They were all excited but none more so than the birthday boy, Giovanni, who wore his favourite superhero t-shirt. He could hardly contain his joy at having all his friends there. Soon it would be time to cut the birthday cake but little known to all of them Doctor Doom had others plans in mind.

There was a scream from the kitchen! Mama came rushing out, an accusing finger pointed up in the air. “He took your birthday cake!” All eyes turned skywards and sure enough there was Doctor Doom hovering above them with his distinctive green cape and metallic mask. In his gloved hand was a beautifully made cake – Giovanni’s birthday cake!

“Give that back, you!” Giovanni demanded but Doctor Doom only laughed and zoomed off higher. “Papa, do something”, the birthday boy insisted but his father had no way to chase after the super villain. “If only Iron Man were here”, Giovanni muttered to himself.

His eyes suddenly lit up. “I know!” He rushed inside the house and soon returned with his Mama’s mobile phone. He quickly dialled a number. “Who are you calling, G?” his Mama asked. “The special Avengers Hotline”, was the immediate reply. All the children fell silent – the special hotline! This was serious indeed!

Giovanni waited patiently then: “Iron Man, please.”

In a whoosh of jet exhaust there was a loud thud followed by, “You rang?” There Iron Man stood, his suit gleaming in the winter sun. His visor popped open and Tony Stark peered out at all the balloons and streamers.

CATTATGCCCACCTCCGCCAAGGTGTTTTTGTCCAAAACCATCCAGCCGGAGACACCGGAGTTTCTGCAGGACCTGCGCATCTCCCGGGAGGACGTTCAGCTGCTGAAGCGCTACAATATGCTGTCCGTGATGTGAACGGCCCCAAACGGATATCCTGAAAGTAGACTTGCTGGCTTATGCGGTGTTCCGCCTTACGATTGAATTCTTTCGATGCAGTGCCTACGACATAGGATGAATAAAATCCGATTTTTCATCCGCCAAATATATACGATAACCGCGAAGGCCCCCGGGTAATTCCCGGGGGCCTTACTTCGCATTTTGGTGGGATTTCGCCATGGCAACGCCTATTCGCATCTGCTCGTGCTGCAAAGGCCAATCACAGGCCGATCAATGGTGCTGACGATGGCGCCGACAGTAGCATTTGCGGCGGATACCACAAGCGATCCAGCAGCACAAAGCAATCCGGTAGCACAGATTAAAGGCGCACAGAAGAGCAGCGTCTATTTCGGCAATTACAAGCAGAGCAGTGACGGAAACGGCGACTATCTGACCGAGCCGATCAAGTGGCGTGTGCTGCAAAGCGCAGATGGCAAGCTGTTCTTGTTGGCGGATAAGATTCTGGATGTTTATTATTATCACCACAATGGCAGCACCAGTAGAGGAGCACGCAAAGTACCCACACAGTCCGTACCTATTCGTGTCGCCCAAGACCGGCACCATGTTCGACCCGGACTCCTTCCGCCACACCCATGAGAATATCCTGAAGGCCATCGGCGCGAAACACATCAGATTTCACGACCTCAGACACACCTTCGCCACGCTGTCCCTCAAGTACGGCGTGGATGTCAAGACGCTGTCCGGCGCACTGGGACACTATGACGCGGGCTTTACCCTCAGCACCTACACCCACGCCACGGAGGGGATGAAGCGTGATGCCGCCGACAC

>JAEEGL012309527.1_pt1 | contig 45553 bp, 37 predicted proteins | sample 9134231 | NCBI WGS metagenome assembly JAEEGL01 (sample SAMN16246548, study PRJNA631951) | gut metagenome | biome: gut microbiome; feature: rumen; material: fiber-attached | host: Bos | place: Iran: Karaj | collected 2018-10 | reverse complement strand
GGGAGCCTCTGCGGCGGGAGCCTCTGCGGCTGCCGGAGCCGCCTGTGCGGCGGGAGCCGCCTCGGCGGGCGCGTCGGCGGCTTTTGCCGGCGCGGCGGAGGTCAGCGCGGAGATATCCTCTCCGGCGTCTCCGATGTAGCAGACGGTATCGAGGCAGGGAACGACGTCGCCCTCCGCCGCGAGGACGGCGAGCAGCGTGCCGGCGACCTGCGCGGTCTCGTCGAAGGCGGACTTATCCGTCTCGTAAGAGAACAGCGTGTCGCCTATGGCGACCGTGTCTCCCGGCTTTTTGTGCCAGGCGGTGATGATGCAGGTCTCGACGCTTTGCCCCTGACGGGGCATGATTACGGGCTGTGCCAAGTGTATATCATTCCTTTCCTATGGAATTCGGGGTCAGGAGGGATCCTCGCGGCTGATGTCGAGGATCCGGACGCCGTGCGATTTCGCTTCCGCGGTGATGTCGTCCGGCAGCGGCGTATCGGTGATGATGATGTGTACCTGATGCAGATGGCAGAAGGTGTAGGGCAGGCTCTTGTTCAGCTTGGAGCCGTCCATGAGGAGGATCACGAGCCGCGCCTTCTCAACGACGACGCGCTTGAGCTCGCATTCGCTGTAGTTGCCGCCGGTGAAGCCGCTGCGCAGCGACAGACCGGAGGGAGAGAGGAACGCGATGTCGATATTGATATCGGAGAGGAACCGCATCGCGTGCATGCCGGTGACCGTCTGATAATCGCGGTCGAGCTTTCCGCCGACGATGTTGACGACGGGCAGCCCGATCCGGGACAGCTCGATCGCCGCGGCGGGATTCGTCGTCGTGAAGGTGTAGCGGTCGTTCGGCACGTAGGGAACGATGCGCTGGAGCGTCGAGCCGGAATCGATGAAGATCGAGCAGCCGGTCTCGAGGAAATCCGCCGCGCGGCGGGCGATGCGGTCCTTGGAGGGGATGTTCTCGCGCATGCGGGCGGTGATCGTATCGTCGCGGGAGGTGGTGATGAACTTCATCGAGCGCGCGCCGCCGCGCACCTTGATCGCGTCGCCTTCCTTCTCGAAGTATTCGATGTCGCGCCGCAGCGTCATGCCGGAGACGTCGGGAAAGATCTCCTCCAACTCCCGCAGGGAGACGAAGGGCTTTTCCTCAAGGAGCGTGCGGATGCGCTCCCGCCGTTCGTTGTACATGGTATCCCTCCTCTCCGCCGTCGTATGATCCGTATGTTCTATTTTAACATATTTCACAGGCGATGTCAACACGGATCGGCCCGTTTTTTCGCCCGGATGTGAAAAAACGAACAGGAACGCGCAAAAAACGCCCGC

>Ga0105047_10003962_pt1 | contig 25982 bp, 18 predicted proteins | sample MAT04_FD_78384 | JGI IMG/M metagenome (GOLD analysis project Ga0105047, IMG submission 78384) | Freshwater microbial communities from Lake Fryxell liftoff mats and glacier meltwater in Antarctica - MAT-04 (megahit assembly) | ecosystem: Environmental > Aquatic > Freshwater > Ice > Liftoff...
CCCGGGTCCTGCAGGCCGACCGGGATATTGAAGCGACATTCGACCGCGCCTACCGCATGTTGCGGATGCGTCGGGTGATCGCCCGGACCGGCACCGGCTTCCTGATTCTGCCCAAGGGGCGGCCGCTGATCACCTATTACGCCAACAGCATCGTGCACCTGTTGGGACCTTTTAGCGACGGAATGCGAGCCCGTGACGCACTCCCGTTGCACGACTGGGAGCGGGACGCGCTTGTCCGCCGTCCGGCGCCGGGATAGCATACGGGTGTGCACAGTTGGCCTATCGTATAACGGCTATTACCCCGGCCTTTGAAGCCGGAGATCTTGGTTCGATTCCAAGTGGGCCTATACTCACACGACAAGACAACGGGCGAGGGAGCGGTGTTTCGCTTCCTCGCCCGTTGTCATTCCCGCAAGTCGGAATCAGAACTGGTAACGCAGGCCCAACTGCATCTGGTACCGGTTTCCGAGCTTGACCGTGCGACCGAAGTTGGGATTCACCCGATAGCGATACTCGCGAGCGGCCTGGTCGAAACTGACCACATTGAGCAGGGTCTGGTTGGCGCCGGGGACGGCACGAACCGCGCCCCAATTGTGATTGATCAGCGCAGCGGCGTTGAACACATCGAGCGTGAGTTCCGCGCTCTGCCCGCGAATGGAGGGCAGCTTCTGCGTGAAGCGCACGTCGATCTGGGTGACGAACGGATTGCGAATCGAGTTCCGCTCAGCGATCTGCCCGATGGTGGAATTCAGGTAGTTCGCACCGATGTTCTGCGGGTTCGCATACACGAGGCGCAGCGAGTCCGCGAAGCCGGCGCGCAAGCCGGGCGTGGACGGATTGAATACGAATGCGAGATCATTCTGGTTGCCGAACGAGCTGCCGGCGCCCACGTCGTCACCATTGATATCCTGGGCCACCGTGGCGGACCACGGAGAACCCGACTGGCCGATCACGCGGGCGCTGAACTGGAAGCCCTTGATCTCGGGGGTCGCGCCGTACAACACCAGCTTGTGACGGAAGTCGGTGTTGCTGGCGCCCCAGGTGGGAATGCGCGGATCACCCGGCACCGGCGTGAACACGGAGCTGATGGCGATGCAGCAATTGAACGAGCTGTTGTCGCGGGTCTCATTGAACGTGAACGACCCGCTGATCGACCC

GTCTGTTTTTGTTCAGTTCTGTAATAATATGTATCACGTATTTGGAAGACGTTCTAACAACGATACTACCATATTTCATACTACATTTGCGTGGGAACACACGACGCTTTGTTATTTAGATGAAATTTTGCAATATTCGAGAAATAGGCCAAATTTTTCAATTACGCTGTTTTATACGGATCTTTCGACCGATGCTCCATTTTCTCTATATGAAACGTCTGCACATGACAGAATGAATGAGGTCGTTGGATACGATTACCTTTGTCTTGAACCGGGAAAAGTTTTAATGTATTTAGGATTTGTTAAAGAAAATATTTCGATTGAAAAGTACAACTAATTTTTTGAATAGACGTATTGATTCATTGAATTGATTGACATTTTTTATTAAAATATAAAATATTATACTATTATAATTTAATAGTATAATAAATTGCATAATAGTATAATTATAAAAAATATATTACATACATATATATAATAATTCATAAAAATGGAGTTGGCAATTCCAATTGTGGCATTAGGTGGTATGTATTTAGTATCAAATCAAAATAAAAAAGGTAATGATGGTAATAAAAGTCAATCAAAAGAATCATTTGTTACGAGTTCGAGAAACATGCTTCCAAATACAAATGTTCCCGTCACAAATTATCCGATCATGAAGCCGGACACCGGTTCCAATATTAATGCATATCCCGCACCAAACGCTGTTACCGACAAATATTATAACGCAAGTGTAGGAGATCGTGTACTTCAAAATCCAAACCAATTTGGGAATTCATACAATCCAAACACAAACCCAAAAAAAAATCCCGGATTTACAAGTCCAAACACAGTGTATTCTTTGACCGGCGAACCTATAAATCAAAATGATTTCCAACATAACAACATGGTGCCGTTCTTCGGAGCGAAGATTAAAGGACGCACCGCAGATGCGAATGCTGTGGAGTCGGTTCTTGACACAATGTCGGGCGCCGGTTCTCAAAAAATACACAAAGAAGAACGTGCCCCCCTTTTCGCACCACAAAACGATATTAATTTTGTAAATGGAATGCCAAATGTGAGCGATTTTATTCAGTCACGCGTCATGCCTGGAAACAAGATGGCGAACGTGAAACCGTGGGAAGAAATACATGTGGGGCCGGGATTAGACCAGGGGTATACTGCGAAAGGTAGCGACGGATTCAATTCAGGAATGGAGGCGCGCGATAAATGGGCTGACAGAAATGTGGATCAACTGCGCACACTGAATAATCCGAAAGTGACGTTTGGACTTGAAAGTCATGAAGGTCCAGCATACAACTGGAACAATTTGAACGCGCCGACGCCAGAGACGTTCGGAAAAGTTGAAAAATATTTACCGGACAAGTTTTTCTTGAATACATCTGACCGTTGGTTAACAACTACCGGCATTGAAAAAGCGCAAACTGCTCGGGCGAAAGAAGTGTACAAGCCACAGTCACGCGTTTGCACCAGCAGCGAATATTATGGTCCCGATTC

“Someone having a party without me?”
“Iron Man, it’s Doctor Doom, he’s stolen my birthday cake!”
“Don’t worry, G, I’ll get it back for you. On one condition.”      
“You can’t play with the Wii, you broke it last time.”

Iron Man looked very sheepish until Giovanni remembered time was a wasting.

“What about you can have some cake if you get it back in one piece?”

And with that the visor clicked back into place and Iron Man rocketed off in pursuit of Doctor Doom. The villain wasn’t expecting any company as he tasted the delicious cake. BAM! Iron Man thundered right into him, knocking the stolen prize out of his grasp. As the two began to fight the cake tumbled back towards Earth at an alarming rate.

From the ground, Giovanni and his friends watched the titanic struggle as Iron Man and Doctor Doom exchanged awesome blows. Iron Man was gaining the upper hand but the cake continued to fall.

“Iron Man!!” Giovanni shouted, pointing to the birthday cake.

With one final, almighty punch, Iron Man sent Doctor Doom hurtling into space. Neighbours would later say that the clang of metal on metal could be heard for miles around.